We don’t really know the reason only one vegetable choice is allowed at each meal. We only know that it is stated in the menu rules. So the safest path is to observe the rules and not mix vegetables at a meal. The possible exception would be if a spice used is also a vegetable. For instance, a bit of onion salt on one’s protein along with a vegetable choice would not be mixing vegetables.
It is permissible to mix various lettuce varieties at the same meal.
VEGETABLE AND FRUIT PORTIONS
The HCG Diet protocol gives you a very specific calorie limit, and very specific instructions on the exact weight of your proteins, but does not specify size of fruits or vegetable portions. It is up to you to make your meals fit into the 500 calorie limit. (Remember to count your allowed lemon juice and milk.) That means that you can adjust the size of your fruit, and calculate the calories of your vegetables in order to get your calories close to 500 each day.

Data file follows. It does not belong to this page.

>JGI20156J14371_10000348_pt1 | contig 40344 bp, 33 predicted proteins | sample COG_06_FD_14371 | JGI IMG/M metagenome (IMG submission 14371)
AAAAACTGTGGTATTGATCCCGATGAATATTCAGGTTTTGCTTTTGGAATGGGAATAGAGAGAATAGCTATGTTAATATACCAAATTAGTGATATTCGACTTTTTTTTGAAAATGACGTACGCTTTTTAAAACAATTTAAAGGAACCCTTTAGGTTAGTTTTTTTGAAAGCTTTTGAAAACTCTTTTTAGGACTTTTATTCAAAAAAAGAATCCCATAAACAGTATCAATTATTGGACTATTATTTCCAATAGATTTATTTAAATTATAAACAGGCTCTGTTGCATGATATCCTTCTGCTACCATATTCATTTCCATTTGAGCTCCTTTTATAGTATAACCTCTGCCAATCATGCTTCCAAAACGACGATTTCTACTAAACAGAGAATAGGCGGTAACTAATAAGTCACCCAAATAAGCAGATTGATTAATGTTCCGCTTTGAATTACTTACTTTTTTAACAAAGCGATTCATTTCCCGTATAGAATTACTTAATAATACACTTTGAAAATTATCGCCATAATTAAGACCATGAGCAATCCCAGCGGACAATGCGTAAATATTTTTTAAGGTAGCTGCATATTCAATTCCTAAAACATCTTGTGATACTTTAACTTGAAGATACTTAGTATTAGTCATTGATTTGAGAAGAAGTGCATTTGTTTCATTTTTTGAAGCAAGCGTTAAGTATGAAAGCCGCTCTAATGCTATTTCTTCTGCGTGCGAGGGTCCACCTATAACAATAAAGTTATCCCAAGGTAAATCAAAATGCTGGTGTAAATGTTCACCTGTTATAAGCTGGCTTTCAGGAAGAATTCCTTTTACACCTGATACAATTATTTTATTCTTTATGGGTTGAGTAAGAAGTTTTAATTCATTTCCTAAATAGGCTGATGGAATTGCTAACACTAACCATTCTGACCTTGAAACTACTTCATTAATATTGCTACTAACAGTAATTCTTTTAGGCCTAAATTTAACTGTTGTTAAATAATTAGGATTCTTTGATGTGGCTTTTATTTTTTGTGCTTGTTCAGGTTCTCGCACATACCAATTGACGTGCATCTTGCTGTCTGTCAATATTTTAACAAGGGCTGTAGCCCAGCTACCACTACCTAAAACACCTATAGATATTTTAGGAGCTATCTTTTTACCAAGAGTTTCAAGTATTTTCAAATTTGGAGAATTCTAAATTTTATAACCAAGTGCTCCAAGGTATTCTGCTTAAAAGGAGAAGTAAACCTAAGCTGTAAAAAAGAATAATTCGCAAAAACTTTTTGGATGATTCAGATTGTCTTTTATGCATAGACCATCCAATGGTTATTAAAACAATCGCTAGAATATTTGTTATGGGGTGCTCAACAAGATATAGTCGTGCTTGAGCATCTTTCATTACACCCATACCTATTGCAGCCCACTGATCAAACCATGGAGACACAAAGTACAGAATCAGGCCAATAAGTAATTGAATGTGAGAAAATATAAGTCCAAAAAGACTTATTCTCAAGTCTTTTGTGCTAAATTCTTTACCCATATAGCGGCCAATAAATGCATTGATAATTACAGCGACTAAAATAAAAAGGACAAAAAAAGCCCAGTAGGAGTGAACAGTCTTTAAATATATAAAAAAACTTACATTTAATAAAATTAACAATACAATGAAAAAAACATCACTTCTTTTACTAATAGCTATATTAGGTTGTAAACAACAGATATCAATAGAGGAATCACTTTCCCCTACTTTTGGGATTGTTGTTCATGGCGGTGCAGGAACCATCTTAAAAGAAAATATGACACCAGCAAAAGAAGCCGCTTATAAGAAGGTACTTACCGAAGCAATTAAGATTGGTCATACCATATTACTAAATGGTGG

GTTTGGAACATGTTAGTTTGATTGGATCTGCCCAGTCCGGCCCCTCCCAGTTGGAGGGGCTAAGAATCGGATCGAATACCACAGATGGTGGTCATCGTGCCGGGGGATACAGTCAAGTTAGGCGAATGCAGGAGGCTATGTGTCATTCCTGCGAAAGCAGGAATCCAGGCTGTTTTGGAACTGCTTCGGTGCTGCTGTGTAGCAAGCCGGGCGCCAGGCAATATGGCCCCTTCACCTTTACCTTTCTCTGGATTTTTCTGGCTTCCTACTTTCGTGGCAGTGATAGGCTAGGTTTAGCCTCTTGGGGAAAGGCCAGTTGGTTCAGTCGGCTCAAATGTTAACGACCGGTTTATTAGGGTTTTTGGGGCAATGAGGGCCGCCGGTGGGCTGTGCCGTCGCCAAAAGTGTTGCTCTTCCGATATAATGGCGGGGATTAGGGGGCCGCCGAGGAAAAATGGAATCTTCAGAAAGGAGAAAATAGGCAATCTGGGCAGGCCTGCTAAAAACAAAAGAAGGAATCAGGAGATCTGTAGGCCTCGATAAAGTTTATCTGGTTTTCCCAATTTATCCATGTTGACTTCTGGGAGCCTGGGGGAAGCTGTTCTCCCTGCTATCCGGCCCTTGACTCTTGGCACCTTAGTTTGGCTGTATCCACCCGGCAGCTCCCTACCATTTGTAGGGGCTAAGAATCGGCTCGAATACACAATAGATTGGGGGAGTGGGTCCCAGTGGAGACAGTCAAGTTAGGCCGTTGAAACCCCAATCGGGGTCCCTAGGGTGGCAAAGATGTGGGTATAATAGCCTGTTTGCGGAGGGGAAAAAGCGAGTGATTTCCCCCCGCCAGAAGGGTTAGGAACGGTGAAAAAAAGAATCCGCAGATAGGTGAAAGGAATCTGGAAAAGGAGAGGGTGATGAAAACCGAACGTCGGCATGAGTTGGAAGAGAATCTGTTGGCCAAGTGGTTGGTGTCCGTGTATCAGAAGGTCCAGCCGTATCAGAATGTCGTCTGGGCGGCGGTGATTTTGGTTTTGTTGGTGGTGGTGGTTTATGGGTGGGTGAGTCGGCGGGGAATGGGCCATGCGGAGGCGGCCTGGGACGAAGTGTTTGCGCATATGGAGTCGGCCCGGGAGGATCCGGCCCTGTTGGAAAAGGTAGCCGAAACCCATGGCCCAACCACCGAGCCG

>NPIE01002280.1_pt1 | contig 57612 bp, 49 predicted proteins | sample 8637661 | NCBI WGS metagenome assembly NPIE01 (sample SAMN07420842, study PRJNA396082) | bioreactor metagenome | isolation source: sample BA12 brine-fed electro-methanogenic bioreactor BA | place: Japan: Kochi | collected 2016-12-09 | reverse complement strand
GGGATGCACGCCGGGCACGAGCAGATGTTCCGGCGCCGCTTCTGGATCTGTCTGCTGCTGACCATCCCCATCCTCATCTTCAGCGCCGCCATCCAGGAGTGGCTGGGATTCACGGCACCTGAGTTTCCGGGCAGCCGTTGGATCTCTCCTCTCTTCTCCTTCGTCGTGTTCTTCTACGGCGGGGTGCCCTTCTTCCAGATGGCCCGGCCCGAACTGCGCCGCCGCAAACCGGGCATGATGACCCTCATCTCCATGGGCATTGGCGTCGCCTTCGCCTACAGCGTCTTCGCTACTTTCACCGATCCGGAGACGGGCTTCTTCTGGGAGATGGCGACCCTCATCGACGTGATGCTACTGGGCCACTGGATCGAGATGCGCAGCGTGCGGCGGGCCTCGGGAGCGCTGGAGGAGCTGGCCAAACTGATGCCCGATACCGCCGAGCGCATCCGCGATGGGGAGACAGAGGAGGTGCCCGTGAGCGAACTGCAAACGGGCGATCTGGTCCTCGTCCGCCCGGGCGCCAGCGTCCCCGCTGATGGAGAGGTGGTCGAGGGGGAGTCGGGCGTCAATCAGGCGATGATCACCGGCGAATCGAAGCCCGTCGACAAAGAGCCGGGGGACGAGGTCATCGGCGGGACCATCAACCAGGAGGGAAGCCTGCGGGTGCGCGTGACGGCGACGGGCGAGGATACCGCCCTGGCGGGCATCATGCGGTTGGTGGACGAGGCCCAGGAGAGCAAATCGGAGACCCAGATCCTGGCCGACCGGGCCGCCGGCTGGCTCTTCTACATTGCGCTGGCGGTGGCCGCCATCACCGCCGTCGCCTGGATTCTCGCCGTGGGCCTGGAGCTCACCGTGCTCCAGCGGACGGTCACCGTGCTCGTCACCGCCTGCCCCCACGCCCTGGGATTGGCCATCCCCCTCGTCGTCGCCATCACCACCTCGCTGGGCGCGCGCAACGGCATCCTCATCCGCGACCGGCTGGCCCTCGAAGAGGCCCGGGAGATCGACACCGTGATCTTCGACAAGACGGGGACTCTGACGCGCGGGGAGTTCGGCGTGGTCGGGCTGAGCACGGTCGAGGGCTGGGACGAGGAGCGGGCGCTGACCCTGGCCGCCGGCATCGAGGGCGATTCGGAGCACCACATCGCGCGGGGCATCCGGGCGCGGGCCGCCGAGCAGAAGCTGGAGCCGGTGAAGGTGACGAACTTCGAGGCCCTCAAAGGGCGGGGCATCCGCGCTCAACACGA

You are not limited to a cup of vegetables, nor do you have to eat a whole cup of vegetables. You can have more than 6 strawberries if the calorie count works out. You might have enough calorie room to eat 6 cups of green salad, or a quarter of a cabbage or only enough for a 3 ounce slice of sweet onion. A digital kitchen scale and a calories-per-ounce chart can make the math easy for you.
An Hcg Diet tracker spreadsheet that totals your food input data can make it even easier.
If you don’t have enough room in your calorie allowance for a decent vegetable portion, take a look at the size of your fruits. Choosing smaller fruits will open up a few more calories that you can use for your vegetable portion.